Five Star’s Awkward Love for Les Gilets Jaunes

(Bloomberg Opinion) -- The Yellow Vests have found an unlikely ally just across the Alps. Luigi Di Maio, the leader of Italy’s Five Star Movement, has written a blog post in praise of the French protesters, going as far as offering them organizational support.

The move by Italy’s deputy prime minister smacks of desperation. A little more than a year ago, Di Maio courted French President Emmanuel Macron, the main target of the gilets jaunes. It could also come back to haunt him: It is very unusual for a foreign leader to back protesters against a democratically elected head of state — particularly not when those demonstrations have turned violent.

The Five Star Movement has had a rather confused strategy when it comes to their positioning in the continent’s politics. In the European Parliament, it sits in the euroskeptic Europe of Freedom and Direct Democracy group, alongside the U.K. Independence Party. However, in January 2017, it sought to move to the Alliance of Liberals and Democrats for Europe, the parliament’s most federalist grouping, which ultimately rejected it.

This puzzling attitude is now reflected again in the movement’s relationship with France. At the end of 2017, Di Maio wrote an open letter to Macron to underline the similarities between their parties. “The Five Star Movement believes deeply, just like you, in Europe’s refoundation,” he wrote, adding that neither his party nor En Marche! had “any lobby group behind [it] or rent to defend.”

This week, Di Maio took the opposite position. The spirit of the yellow vests “is the same spirit that has animated the Five Star Movement and thousands of Italians since our birth in 2009,” he wrote. For the Five Star leader, Macron is now a defender of the elites, the privileged few, against the people. For this reason, he offers French protesters the ability to use the movement’s own operating system, so that they can better organize their events or choose their electoral candidates online.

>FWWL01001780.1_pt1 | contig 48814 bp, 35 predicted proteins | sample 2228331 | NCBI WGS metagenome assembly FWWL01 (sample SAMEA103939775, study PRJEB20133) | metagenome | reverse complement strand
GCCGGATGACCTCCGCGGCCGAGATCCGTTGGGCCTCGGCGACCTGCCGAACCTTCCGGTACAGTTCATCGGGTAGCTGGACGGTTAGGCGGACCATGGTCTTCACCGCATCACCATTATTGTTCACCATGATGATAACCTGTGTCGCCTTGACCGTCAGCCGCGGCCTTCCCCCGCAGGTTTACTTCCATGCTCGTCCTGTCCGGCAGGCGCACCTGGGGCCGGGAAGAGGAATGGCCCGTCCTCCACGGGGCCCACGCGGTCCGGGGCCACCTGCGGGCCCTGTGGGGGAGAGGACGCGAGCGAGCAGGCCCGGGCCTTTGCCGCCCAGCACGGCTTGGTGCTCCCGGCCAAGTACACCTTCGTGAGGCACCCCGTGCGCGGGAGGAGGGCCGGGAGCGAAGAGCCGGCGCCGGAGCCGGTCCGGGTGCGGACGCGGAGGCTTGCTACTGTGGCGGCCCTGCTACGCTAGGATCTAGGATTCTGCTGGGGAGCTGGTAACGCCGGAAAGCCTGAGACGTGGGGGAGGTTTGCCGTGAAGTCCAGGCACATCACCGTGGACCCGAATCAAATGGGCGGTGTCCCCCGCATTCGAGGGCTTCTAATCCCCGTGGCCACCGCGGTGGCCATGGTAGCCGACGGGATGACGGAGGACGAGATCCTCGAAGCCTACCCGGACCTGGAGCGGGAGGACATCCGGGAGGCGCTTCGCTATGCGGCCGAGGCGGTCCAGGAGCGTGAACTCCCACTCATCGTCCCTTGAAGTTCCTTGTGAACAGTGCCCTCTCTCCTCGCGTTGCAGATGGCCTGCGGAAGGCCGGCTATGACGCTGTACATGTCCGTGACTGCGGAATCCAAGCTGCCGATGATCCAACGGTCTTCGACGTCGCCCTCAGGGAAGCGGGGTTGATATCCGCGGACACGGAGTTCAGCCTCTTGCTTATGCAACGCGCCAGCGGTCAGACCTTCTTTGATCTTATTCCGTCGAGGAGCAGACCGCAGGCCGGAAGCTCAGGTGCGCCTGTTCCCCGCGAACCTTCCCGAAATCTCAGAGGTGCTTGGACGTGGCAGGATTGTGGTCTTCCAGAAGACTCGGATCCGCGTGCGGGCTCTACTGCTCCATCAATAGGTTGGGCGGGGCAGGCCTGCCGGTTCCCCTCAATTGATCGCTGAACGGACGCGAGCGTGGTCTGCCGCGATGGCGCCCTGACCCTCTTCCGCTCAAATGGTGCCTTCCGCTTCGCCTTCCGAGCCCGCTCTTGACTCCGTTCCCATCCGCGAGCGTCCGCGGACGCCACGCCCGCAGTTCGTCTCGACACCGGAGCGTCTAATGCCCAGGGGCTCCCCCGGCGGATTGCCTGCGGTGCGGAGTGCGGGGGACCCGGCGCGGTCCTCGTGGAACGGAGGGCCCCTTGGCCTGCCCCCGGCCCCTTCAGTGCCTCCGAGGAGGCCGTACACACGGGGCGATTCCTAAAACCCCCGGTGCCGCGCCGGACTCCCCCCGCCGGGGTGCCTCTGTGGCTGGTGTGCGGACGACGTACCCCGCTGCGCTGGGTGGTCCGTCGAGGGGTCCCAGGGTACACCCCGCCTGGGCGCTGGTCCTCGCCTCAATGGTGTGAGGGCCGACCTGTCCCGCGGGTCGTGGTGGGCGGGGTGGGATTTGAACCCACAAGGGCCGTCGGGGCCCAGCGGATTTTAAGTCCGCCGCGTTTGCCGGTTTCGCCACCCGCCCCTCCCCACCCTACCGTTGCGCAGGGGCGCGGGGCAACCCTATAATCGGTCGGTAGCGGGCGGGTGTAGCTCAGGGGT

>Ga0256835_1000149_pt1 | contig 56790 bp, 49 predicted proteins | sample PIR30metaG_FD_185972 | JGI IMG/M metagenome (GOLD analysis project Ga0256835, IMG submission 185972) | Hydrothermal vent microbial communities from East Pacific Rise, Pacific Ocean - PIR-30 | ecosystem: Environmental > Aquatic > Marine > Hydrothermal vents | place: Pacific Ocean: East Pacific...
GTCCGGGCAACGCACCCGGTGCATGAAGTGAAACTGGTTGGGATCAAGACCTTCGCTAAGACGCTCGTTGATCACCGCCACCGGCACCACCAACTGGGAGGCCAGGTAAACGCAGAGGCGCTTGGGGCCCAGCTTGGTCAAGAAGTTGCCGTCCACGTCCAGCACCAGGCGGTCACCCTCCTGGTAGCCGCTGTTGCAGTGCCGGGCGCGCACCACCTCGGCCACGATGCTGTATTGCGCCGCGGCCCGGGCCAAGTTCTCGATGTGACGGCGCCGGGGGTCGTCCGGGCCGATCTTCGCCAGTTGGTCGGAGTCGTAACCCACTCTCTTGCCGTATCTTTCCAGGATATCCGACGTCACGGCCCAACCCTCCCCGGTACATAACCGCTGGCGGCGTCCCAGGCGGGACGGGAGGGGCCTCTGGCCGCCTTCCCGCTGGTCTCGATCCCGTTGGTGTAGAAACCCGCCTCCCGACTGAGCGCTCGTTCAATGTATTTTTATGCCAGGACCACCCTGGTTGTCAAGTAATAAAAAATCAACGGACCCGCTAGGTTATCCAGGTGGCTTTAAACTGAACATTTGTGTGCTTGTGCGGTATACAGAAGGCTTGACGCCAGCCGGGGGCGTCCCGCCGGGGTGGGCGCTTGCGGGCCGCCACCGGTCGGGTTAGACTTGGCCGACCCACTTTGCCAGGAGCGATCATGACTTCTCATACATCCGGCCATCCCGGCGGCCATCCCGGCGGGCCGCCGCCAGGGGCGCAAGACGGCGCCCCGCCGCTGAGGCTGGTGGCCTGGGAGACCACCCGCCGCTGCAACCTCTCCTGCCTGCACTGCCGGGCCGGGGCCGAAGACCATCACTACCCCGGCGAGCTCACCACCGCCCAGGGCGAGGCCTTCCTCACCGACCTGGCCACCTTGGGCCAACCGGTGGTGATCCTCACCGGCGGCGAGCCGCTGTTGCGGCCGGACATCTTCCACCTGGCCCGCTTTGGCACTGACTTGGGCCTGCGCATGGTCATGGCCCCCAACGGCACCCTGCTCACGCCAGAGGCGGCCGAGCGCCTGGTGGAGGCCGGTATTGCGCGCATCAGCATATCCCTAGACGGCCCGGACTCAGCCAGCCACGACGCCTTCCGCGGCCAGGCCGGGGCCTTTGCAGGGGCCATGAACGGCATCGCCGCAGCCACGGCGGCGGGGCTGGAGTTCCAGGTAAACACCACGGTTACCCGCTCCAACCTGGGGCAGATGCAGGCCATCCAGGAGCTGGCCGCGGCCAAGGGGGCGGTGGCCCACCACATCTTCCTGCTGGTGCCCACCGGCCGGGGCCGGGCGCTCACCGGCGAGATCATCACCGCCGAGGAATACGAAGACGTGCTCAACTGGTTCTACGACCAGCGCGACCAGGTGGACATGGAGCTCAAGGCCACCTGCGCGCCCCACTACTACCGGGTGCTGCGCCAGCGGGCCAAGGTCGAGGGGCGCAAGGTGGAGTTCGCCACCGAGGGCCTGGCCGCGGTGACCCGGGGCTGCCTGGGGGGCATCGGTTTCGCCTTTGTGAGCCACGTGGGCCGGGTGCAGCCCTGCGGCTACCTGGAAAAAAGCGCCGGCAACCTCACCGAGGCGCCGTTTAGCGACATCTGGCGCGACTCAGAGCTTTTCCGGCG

Five Star’s move is blatantly hypocritical and diplomatically clumsy. Over the past seven months, the Italian government has hit back against European leaders, warning them to mind their own business on Italy’s economic policies. Now Di Maio has chosen to meddle in another state’s internal politics, and not just by picking a side between different parties, but by backing a protest movement against the president. Not a great start for a force which is trying to build alliances in Europe.

Five Star’s Awkward Love for Les Gilets Jaunes
More likely, Di Maio is simply trying to stop his party’s collapse in the polls, which started since they formed a government with the League. Matteo Salvini, the League leader and Italy’s other deputy prime minister, is flying to Warsaw this week to seek an alliance with the hard-right “Law and Justice” party, having already displayed mutual support with the leaders of France’s National Front and Hungary’s Fidesz. Salvini has also shown some sympathy for the gilets jaunes. Di Maio is desperate to steal the show from his government ally, and to burnish his credentials as a man of the people.

But the longer he stays in government, the harder it is for him to defend his various incarnations without losing credibility. Whatever their political motives, the Yellow Vests would be wise to ignore the embrace of Five Star.

This column does not necessarily reflect the opinion of the editorial board or Bloomberg LP and its owners.

Ferdinando Giugliano writes columns and editorials on European economics for Bloomberg Opinion. He is also an economics columnist for La Repubblica and was a member of the editorial board of the Financial Times.

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